He may once, perhaps--to couple it with reproach--in his will. Let him, if he please! By the time it reaches me, he will be in his grave; a satire on his own anger, God help him!'
'Martin! If you would but sometimes, in some quiet hour; beside the winter fire; in the summer air; when you hear gentle music, or think of Death, or Home, or Childhood; if you would at such a season resolve to think, but once a month, or even once a year, of him, or any one who ever wronged you, you would forgive him in your heart, I know!'
'If I believed that to be true, Mary,' he replied, 'I would resolve at no such time to bear him in my mind; wishing to spare myself the shame of such a weakness. I was not born to be the toy and puppet of any man, far less his; to whose pleasure and caprice, in return for any good he did me, my whole youth was sacrificed. It became between us two a fair exchange--a barter--and no more; and there is no such balance against me that I need throw in a mawkish forgiveness to poise the scale. He has forbidden all mention of me to you, I know,' he added hastily. 'Come! Has he not?'
'That was long ago,' she returned; 'immediately after your parting; before you had left the house. He has never done so since.'
'He has never done so since because he has seen no occasion,' said Martin; 'but that is of little consequence, one way or other. Let all allusion to him between you and me be interdicted from this time forth. And therefore, love'--he drew her quickly to him, for the time of parting had now come--'in the first letter that you write to me through the Post Office, addressed to New York; and in all the others that you send through Pinch; remember he has no existence, but has become to us as one who is dead. Now, God bless you! This is a strange place for such a meeting and such a parting; but our next meeting shall be in a better, and our next and last parting in a worse.'
'One other question, Martin, I must ask. Have you provided money for this journey?'
'Have I?' cried Martin; it might have been in his pride; it might have been in his desire to set her mind at ease: 'Have I provided money? Why, there's a question for an emigrant's wife! How could I move on land or sea without it, love?'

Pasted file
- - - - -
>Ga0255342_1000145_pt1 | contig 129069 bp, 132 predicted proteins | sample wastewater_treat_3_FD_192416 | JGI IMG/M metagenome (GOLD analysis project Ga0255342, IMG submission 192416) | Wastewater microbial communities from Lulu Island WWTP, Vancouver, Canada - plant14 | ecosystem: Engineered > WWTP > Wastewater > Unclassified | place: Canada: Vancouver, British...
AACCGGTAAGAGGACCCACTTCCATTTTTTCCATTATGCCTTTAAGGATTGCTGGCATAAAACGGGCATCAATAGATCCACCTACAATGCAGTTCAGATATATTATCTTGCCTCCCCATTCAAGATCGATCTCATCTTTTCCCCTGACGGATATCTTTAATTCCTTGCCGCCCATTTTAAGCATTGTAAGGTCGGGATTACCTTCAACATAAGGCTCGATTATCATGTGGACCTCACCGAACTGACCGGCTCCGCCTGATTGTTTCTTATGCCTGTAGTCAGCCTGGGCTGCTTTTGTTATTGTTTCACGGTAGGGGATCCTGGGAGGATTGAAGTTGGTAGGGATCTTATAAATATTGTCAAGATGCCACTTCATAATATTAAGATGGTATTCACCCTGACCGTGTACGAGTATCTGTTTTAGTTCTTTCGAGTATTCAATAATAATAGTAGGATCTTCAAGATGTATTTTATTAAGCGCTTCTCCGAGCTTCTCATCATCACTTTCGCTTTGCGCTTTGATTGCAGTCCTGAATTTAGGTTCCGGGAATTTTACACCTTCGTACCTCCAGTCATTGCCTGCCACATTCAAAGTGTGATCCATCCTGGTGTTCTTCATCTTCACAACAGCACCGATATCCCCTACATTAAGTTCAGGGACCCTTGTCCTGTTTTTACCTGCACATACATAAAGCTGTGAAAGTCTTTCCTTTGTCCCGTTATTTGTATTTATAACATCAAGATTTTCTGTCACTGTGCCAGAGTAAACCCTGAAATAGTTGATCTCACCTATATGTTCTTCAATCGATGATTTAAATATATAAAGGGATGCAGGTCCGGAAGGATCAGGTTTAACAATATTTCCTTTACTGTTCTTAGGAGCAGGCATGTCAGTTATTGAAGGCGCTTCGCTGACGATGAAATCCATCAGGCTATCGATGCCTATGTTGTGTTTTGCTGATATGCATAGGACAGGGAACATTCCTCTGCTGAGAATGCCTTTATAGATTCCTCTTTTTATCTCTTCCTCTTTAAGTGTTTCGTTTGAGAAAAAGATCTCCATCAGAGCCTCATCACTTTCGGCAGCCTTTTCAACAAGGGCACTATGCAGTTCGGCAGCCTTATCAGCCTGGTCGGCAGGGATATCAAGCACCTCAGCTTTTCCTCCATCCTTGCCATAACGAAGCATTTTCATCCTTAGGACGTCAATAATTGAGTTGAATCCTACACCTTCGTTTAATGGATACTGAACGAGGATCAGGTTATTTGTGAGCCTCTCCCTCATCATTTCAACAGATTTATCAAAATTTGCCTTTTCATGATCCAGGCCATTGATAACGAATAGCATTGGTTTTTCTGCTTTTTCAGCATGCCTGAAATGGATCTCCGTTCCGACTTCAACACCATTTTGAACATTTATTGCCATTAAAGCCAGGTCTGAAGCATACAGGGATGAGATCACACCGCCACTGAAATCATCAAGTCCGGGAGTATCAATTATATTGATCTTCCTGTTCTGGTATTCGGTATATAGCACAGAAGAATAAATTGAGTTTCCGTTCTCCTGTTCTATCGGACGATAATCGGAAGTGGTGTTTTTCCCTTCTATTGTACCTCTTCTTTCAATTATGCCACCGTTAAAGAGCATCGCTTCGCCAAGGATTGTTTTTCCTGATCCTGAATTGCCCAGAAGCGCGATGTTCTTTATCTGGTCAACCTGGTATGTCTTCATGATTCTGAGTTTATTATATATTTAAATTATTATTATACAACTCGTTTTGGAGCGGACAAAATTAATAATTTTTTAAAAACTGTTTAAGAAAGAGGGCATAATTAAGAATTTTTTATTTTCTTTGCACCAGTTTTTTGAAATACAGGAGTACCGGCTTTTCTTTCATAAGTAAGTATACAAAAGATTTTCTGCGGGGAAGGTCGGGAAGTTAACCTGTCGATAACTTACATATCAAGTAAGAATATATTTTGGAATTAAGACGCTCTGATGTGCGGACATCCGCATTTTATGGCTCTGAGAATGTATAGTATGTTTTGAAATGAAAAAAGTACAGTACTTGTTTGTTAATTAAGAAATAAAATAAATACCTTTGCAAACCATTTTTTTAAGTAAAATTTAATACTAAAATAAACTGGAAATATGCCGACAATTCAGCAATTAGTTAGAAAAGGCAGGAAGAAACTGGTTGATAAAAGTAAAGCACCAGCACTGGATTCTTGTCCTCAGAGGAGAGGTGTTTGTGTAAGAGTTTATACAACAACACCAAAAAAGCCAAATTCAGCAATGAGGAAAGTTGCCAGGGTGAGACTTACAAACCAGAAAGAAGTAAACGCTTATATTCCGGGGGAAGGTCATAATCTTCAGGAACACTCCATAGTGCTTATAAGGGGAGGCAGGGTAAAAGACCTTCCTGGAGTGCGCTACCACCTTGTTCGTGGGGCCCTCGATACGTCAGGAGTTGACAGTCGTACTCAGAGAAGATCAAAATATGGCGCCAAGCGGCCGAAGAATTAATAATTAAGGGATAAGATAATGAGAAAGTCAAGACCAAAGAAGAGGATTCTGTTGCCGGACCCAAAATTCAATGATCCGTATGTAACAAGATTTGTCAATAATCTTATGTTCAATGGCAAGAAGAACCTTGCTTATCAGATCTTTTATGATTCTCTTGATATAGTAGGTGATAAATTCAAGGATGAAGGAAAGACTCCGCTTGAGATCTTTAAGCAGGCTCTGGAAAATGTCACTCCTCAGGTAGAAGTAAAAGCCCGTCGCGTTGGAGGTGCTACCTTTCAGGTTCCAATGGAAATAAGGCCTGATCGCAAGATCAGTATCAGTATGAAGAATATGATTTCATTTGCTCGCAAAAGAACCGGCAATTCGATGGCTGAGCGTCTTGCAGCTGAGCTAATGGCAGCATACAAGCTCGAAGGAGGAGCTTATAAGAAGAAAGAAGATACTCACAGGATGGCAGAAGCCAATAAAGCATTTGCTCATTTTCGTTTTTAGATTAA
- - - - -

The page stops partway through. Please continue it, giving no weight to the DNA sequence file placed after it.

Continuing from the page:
'I mean, enough.'
'Enough! More than enough. Twenty times more than enough. A pocket-full. Mark and I, for all essential ends, are quite as rich as if we had the purse of Fortunatus in our baggage.'
'The half-hour's a-going!' cried Mr Tapley.
'Good-bye a hundred times!' cried Mary, in a trembling voice.
But how cold the comfort in Good-bye! Mark Tapley knew it perfectly. Perhaps he knew it from his reading, perhaps from his experience, perhaps from intuition. It is impossible to say; but however he knew it, his knowledge instinctively suggested to him the wisest course of proceeding that any man could have adopted under the circumstances. He was taken with a violent fit of sneezing, and was obliged to turn his head another way. In doing which, he, in a manner fenced and screened the lovers into a corner by themselves.
There was a short pause, but Mark had an undefined sensation that it was a satisfactory one in its way. Then Mary, with her veil lowered, passed him with a quick step, and beckoned him to follow. She stopped once more before they lost that corner; looked back; and waved her hand to Martin. He made a start towards them at the moment as if he had some other farewell words to say; but she only hurried off the faster, and Mr Tapley followed as in duty bound.
When he rejoined Martin again in his own chamber, he found that gentleman seated moodily before the dusty grate, with his two feet on the fender, his two elbows on his knees, and his chin supported, in a not very ornamental manner, on the palms of his hands.
'Well, sir,' said Mark, taking a long breath, 'I see the young lady safe home, and I feel pretty comfortable after it. She sent a lot of kind words, sir, and this,' handing him a ring, 'for a parting keepsake.'
'Diamonds!' said Martin, kissing it--let us do him justice, it was for her sake; not for theirs--and putting it on his little finger. 'Splendid diamonds! My grandfather is a singular character, Mark. He must have given her this now.'
Mark Tapley knew as well that she had bought it, to the end that that unconscious speaker might carry some article of sterling value with him in his necessity; as he knew that it was day, and not night.